Intraoperative Imaging in Neurosurgery: Where Will the Future Take Us?

  • Ferenc A. JoleszEmail author
Part of the Acta Neurochirurgica Supplementum book series (NEUROCHIRURGICA, volume 109)


Intraoperative MRI (ioMRI) dates back to the 1990s and since then has been successfully applied in neurosurgery for three primary reasons with the last one becoming the most significant today: (1) brain shift-corrected navigation, (2) monitoring/controlling thermal ablations, and (3) identifying residual tumor for resection. IoMRI, which today is moving into other applications, including treatment of vasculature and the spine, requires advanced 3T MRI platforms for faster and more flexible image acquisitions, higher image quality, and better spatial and temporal resolution; functional capabilities including fMRI and DTI; non-rigid registration algorithms to register pre- and intraoperative images; non-MRI imaging improvements to continuously monitor brain shift to identify when a new 3D MRI data set is needed intraoperatively; more integration of imaging and MRI-compatible navigational and robot-assisted systems; and greater computational capabilities to handle the processing of data. The Brigham and Women’s Hospital’s “AMIGO” suite is described as a setting for progress to continue in ioMRI by incorporating other modalities including molecular imaging. A call to action is made to have other researchers and clinicians in the field of image guided therapy to work together to integrate imaging with therapy delivery systems (such as laser, MRgFUS, endoscopic, and robotic surgery devices).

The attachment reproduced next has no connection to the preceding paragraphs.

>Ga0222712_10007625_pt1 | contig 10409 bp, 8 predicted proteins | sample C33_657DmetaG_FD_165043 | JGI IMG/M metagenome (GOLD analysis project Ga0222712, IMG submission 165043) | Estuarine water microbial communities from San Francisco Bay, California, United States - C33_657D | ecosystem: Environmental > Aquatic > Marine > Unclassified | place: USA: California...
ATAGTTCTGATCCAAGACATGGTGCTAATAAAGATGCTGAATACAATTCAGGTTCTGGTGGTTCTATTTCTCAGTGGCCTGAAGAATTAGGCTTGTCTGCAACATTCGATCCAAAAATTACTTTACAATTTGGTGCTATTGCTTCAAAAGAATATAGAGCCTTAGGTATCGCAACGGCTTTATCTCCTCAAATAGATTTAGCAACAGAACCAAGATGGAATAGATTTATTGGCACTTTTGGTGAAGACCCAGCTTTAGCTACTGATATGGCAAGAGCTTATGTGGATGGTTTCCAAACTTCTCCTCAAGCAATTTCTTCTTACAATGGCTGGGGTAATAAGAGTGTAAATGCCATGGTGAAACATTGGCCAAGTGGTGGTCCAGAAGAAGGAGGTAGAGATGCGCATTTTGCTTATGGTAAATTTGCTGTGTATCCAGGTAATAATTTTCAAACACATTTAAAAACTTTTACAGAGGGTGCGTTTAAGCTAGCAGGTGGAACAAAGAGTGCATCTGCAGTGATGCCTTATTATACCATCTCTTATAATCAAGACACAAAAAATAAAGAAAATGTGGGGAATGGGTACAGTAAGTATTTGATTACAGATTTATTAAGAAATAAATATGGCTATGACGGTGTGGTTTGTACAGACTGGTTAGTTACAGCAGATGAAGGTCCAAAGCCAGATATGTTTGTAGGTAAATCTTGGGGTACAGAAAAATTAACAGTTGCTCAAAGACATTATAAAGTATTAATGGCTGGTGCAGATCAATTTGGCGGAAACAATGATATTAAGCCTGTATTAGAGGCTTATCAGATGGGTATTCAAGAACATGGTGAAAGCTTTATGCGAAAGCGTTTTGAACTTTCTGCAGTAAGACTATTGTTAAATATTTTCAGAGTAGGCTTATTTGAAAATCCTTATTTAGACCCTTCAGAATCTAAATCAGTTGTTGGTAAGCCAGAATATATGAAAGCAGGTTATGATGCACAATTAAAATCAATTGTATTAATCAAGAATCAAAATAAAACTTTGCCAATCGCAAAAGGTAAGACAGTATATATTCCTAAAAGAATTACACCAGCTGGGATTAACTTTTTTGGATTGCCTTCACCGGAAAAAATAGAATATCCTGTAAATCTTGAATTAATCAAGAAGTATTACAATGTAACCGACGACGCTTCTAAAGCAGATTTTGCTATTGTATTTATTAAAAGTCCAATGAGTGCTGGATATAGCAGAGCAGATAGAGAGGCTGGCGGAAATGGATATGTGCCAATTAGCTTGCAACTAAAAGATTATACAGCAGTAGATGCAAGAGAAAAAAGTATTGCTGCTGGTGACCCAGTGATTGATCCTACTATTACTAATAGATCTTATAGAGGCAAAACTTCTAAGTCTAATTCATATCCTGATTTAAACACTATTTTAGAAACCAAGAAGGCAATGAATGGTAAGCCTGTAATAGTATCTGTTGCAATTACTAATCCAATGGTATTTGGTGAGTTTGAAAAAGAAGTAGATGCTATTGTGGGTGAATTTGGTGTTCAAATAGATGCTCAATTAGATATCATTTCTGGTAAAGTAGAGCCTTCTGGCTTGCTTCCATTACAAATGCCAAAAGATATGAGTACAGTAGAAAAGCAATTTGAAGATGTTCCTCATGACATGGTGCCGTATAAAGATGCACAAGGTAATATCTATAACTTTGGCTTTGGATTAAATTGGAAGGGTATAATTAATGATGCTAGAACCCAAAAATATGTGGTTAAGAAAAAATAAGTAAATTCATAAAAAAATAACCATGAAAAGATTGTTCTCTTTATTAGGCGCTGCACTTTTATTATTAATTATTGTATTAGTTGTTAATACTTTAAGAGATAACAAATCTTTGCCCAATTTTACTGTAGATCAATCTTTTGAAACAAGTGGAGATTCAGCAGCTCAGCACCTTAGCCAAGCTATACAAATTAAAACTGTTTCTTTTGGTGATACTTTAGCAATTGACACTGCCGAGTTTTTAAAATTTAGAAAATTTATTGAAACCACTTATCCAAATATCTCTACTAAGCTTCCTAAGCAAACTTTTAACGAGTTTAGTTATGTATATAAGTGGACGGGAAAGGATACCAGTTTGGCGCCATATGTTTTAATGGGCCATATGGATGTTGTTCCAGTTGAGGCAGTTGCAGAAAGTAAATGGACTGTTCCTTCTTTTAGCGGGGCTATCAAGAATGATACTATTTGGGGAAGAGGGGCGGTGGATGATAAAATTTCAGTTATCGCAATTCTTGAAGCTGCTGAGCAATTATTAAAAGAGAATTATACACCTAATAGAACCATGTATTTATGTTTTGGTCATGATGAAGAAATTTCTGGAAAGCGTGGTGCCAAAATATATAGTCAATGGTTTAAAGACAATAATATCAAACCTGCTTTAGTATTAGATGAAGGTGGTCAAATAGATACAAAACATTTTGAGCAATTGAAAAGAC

Image guided therapy Imaging Interventional Intraoperative MRI (ioMRI) Magnetic resonance MR Neurosurgery 


  1. 1.
    Black PM, Alexander E 3rd, Martin C et al (1999) Craniotomy for tumor treatment in an intraoperative magnetic resonance imaging unit. Neurosurgery 45(3):423–431PubMedCrossRefGoogle Scholar
  2. 2.
    Dimaio SP, Archip N, Hata N et al (2006) Image-guided neurosurgery at Brigham and Women’s Hospital. IEEE Eng Med Biol Mag 25(5):67–73PubMedCrossRefGoogle Scholar